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ISRAEL

Saturday 14th April - Tuesday 24th April 2018

MIKE WATSON

A gorgeous male Sinai Rosefinch in the Israel's Negev Desert (Mike Watson).

A gorgeous male Sinai Rosefinch in the Israel's Negev Desert (Mike Watson).

Returning to Israel for the first time in almost 30 years was an exciting prospect. It was once my favourite destination and was one of the first places I birded outside the UK back in the 1980s. The bird-show is as good as it ever was and in some ways even better with more information available and new sites discovered or created in this period. We had a great time on a short itinerary, which visited the north, including Ma’agan Mikael, Bet She’an Valley, Hula, Mount Hermon and the Golan Heights before heading south via the Dead Sea to Eilat and then completing a circle back to Tel Aviv via the Negev Desert. We recorded 230 species, including many regional speciailities among a total of 46 Birdquest ‘diamond’ birds and main highlights were Nubian Nightjars in a remote corner of the Dead Sea region (this subspecies, ‘Tamarisk Nightjar’, is one of the rarest breeding birds in the Western Palearctic), a Desert Owl spot-lit in a Judean Desert wadi, Macqueen’s Bustards turning themselves inside-out during their display and Crowned and Pin-tailed Sandgrouse at point blank range at a drinking pool in the Negev Desert, the male Hooded Wheatear, which investigated us, on a desolate wash in the Eilat Mountains, the male Arabian Warbler that finally gave up after a game of hide and seek in one of the last acacia-filled wadis in the Arava Valley, rose pink male Sinai Rosefinches drinking at a spring on the Dead Sea escarpment, smart Desert Finches around our vehicle at Sde Boker and Syrian Serins song-flighting over us on Mount Hermon.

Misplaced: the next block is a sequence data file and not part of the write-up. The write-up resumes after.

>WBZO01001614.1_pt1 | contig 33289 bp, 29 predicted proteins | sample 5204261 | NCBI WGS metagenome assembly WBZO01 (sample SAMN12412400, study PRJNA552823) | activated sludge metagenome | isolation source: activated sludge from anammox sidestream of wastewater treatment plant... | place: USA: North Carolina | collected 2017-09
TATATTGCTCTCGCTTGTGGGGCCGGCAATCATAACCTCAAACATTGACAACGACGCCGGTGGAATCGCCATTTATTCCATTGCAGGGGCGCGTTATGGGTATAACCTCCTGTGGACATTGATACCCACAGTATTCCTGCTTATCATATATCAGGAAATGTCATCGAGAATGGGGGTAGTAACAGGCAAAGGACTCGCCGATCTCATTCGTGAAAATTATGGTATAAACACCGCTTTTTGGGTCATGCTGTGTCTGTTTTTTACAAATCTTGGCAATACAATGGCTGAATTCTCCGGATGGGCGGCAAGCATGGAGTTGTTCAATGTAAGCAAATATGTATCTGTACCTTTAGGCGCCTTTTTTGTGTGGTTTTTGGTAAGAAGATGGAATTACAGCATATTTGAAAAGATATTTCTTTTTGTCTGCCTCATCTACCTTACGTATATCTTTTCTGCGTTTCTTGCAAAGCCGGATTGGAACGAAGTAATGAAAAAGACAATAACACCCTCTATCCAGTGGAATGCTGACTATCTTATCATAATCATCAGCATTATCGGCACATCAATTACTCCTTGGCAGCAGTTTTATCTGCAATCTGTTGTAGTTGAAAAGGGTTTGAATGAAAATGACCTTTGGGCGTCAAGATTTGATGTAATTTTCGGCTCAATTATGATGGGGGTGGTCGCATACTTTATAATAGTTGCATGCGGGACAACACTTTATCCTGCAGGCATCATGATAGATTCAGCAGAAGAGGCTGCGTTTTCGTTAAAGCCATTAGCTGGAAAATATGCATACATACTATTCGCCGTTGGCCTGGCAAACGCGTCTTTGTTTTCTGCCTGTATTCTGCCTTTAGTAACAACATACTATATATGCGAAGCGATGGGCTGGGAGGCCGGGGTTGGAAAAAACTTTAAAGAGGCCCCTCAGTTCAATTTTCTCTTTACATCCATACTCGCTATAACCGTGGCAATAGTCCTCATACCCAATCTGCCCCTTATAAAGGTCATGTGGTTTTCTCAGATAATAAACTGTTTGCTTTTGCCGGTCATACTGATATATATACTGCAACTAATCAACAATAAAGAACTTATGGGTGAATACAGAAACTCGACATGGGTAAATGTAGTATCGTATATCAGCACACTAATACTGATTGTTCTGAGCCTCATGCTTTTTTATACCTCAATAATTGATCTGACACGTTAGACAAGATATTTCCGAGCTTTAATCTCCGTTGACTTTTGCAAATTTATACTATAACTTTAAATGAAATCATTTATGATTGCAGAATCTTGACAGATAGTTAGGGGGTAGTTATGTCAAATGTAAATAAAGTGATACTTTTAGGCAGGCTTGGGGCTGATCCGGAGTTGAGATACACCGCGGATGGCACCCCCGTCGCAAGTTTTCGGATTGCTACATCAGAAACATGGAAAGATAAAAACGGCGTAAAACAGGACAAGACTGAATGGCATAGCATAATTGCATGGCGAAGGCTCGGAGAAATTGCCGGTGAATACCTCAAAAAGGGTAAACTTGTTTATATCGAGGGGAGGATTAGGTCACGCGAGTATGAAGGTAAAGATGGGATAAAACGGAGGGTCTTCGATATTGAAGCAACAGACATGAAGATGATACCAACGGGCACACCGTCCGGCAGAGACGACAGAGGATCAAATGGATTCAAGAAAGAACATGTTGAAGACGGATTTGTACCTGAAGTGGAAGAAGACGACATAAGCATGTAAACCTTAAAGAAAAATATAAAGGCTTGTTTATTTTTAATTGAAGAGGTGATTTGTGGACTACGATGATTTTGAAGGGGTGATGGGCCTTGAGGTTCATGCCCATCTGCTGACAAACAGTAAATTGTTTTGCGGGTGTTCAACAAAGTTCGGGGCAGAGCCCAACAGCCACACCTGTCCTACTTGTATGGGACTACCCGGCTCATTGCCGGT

Numerous other notable encounters included Marbled Teals seen by golf cart at Lake Agamon in the Hula Valley, lots of Chukar and Sand Partridges, Pygmy Cormorants common at Ma’agan Mikael, the endangered Egyptian Vulture, Levant Sparrowhawks on migration, great views of both Little and Spotted Crakes, at least 28 White-eyed Gulls from Eilat’s famous north beach, hundreds of Armenian Gulls in northern Israel, the Syrian Woodpecker drumming outside our rooms in the Hula Valley, a strong passage of smart Masked Shrikes, Sombre Tits, also on Mount Hermon, Bar-tailed Larks singing in the Negev, Balkan Warblers on migration in the Arava Valley, the male Collared Flycatcher in a tiny clump of trees in the Eilat Mountains, a very showy adult Barred Warbler and plenty of Blackstarts and White-crowned Wheatears from the Dead Sea to the Negev, where they were joined by equally smart Mourning Wheatears.

Crowned Sandgrouse is often a tricky species to see in the rest of the Middle East. In Israel it was by far the easiest this time! (Mike Watson).

Crowned Sandgrouse is often a tricky species to see in the rest of the Middle East. In Israel it was by far the easiest this time! (Mike Watson).